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Water Wheel Logo

Water Wheel

Bendigo, Australia
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Water Wheel Vineyards is the brainchild of Peter Cumming. His family has long been established as successful growers of tomatoes and cherries at Bridgewater-on-Loddon to the north-west of Bendigo in central Victoria.

Peter studied winemaking at Roseworthy and, after a few excellent years as winemaker for Hickinbotham at the old Anakie vineyard near Geelong, threw himself boots and all into the Water Wheel business. As a relatively inexperienced winemaker, his driving ambition was to capture as much flavor on the palate of his wines as he possibly could, precisely the edge that Water Wheel still retains over so many of its competitors.

Today, people regard Water Wheel as one of Australia’s best value mid-sized producers. These wines capture the richness of wines twice the price without compromising structure and balance. The first Water Wheel planting was three acres planted in 1972 by the Water Wheel flour mill.

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In 1975-77, they planted another twenty acres. These 20 acres are what the Cumming family purchased in 1989, linking with the newer vineyard established nearby at Gem Bend by Peter Cumming in the mid-1980s. They constructed the present winery before the 1980 vintage.

Recognizing the market's insatiable appetite for his wares, owner Peter Cumming decided in 1990 that bigger would, indeed, be better – and with that, the family invested heavily in new plantings at three sites around the winery and at a new property called Memsie, which was bought specifically for tomatoes.

Peter Cumming struck limestone while testing its soil types, which ended the tomato idea and in went the vines. "I don't know how it works, but for some reason, the best wines in Australia and France come from soils with limestone. There's just no doubt about it," he says. Over the last two years, Cumming has already planted another 46 acres of Shiraz on this site and is brimful of confidence that it will provide his best Shiraz fruit in the future. Waterwheel Memsie is one of Australia's first screw cap reds, and it's a clever blend of Shiraz, Cabernet, and Malbec.

Despite the reduced price point, the wine has opulence and richness in abundance and has drawn huge favorable reviews from Aussie critics, thus far praising Peter's enterprising approach. The approach is nothing new, though, as many of you have come to realize with this winery. This is a man who refuses ever to make a Reserve wine because it will, as Peter says, "rob the man in the street of the best barrels I have, and those need to form the nucleus of the mother blend.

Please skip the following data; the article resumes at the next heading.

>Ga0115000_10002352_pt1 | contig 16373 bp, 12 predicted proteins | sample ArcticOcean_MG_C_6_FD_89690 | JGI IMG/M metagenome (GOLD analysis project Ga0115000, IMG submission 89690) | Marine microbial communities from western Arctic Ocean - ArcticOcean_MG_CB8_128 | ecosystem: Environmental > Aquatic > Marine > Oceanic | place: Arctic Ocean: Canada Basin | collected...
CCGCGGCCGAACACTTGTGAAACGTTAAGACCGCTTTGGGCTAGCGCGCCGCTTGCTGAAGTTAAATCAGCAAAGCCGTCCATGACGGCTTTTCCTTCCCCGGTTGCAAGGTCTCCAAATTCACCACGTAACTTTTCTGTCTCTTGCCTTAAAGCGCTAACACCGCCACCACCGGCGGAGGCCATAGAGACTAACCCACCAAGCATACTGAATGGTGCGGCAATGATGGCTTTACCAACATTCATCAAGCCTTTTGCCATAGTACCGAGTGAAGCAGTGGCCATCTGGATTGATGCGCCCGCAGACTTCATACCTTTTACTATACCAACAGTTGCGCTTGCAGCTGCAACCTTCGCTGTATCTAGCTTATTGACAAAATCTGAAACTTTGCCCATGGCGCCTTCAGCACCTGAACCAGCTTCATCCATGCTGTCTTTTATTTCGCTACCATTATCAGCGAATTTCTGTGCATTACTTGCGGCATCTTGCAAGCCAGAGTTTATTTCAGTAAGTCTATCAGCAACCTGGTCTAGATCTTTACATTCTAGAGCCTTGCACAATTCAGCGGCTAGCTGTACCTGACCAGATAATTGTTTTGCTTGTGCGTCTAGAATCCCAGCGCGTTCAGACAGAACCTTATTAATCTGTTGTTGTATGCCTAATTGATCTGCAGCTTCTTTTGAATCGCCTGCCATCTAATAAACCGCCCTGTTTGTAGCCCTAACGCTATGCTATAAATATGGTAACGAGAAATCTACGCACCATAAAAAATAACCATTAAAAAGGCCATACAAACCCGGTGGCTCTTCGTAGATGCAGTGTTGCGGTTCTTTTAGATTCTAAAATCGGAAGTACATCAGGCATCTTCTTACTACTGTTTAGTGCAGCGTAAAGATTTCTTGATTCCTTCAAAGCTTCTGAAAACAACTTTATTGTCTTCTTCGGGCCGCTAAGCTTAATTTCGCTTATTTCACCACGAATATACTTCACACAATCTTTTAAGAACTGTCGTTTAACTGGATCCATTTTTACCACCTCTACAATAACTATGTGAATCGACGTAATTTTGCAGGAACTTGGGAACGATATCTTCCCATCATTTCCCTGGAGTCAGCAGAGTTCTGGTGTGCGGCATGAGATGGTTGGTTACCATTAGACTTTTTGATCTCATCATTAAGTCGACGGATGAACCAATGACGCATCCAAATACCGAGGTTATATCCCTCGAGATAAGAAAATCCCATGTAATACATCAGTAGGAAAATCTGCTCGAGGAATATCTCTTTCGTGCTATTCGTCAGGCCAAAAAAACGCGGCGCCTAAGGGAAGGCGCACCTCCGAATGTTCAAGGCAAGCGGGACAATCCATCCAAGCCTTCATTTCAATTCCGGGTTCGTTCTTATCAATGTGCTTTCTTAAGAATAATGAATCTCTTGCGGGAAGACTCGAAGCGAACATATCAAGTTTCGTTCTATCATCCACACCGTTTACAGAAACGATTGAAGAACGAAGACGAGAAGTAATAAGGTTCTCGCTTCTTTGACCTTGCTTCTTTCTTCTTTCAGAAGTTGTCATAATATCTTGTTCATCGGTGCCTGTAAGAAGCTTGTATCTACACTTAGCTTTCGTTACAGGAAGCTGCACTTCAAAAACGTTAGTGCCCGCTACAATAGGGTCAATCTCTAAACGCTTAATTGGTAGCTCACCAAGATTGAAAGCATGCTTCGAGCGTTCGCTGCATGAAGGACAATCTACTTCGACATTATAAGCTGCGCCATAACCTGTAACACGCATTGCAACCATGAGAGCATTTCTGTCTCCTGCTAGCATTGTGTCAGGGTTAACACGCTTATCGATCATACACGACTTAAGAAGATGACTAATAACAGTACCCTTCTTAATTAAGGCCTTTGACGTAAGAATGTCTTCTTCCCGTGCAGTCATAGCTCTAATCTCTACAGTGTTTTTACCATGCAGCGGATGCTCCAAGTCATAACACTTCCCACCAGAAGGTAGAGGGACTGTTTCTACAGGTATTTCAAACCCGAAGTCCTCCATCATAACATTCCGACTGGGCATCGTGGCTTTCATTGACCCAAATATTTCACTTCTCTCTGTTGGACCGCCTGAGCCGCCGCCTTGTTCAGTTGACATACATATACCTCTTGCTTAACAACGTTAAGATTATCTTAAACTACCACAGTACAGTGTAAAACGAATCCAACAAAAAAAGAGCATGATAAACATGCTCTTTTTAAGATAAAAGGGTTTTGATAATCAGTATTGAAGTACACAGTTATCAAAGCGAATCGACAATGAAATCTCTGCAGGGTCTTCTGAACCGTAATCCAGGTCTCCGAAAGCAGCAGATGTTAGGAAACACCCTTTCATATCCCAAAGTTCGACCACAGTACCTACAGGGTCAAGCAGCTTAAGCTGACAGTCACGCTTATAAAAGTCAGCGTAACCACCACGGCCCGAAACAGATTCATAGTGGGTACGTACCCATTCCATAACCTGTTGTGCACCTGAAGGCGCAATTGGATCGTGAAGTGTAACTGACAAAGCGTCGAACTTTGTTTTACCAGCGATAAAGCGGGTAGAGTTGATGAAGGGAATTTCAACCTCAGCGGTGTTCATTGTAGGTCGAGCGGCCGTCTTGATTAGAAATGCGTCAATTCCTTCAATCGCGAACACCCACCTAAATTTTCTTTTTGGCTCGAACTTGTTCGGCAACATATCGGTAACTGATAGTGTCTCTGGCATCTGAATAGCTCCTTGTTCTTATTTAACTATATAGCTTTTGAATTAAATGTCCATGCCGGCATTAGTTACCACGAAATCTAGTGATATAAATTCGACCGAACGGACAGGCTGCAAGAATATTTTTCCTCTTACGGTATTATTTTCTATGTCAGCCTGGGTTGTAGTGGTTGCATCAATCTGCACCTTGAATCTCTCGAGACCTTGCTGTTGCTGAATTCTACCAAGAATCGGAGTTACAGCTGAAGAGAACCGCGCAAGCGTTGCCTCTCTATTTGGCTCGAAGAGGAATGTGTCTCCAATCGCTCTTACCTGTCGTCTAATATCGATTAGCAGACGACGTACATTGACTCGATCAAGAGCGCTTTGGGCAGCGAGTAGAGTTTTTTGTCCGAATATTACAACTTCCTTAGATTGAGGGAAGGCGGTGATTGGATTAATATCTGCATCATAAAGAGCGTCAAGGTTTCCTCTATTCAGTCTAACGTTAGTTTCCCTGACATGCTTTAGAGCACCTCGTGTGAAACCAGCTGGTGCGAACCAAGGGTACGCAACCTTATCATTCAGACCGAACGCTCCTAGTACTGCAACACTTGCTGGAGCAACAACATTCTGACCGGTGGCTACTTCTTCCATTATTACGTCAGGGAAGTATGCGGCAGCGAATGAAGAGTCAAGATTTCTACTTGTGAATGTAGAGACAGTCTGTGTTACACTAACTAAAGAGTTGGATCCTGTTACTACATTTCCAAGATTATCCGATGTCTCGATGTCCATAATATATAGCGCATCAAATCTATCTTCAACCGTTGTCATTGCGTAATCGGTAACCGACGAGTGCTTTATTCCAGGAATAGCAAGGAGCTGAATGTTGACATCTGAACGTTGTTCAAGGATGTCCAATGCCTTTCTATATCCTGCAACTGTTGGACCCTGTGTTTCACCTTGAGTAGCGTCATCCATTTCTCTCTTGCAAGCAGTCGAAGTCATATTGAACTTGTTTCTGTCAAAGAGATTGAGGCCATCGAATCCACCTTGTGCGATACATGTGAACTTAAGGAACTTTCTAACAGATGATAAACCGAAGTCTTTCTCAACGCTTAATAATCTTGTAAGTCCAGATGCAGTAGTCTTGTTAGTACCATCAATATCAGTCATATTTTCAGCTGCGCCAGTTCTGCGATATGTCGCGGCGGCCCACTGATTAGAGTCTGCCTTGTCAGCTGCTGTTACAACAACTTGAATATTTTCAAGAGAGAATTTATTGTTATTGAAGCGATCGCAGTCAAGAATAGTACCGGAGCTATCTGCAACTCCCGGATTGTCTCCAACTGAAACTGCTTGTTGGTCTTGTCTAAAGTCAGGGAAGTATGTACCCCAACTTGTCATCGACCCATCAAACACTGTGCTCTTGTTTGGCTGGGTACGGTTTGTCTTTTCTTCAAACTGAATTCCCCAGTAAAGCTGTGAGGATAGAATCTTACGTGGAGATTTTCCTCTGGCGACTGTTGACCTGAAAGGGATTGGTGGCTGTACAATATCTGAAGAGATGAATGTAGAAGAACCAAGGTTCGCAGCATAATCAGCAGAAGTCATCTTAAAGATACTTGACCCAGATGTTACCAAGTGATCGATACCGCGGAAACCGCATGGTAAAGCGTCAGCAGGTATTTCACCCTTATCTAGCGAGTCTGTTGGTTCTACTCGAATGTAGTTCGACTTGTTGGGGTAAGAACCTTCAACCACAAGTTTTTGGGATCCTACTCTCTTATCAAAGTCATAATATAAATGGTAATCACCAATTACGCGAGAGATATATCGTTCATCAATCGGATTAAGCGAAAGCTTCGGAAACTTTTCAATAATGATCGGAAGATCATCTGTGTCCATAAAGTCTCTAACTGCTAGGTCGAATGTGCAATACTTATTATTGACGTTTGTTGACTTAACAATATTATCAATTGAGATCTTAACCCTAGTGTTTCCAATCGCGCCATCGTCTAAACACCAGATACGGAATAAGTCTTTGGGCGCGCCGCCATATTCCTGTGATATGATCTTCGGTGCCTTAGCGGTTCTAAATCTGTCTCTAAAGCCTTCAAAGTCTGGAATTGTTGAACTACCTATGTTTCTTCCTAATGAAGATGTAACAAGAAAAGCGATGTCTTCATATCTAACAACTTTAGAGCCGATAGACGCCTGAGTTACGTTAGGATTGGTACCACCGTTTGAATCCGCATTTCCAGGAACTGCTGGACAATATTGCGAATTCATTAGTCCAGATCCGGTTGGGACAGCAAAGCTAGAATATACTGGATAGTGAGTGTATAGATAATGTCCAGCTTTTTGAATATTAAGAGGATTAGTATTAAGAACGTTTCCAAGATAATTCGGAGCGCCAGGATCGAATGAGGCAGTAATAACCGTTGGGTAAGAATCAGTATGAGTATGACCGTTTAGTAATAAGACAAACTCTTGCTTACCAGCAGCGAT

After all, it's that bugger that's kept us in business all these years....not that bloomin' d-- swingers looking for trophy wines." So now Peter has taken things one step further and started bottling in screw caps. "We want the customer's first experience to be a memorable one," says Peter with tongue-in-cheek. "That's what Memsie is all about." Bill Trevaskis is the chief winemaker at WW, answering directly to Peter Cumming. Bill started at WW as a tractor driver 20 years ago but soon showed that his skill and knowledge were far better suited to the winery.

Bill has been responsible for implementing the changes in style to WW wines under the Cumming ownership. One of the highlights for him was the current Shiraz 2001, which was awarded a gold medal at the National Wine Show in Canberrain, 2002.Water Wheel's present vineyard of around 250 acres comprises 150 acres of Shiraz and 42 cabernet sauvignon varieties, the varieties responsible for its most distinctive wines.

Water Wheel has reduced its cropping from 4-5 tonnes to 2-3 tonnes per acre, resulting in a tangible improvement in quality. The natural rainfall at Bridgewater-on-Loddon is 17" (425mm). While it is possible to grow wine grapes with this rainfall, Water Wheel believes that to do so places too much stress on the vines and irrigate all of their vines. The vines are Hedged trellised, exposing the grapes to the sun to achieve maximum ripeness. The red grapes are grown on heavy clay soil; the white varieties are planted on lighter, better-drained soil.


like it or not folks, screw caps are here to stay, and before the next 12 months are out, Australia will have over 60% of its wines in the new alternative closure. We're not going to bore you with the technical information. Suffice it to say that the absence of oxidation (brought on by screw caps) does not prevent the physiological evolution of wine, and so the wine does age in screw caps, albeit it a little slower. It just doesn't oxidize. Which means that the winemaker can decide today that a wine in tank is ready for bottling, apply a screw cap closure, and be assured that the wine will taste virtually identical when it reaches the marketplace a few months later – not so with corks.

Rumor has it that as many as 10% of all wines bottled with cork closures are spoiled, 80% of these problem wines are difficult to spot. Why would either party want to settle for anything less than absolute perfection? Beats me!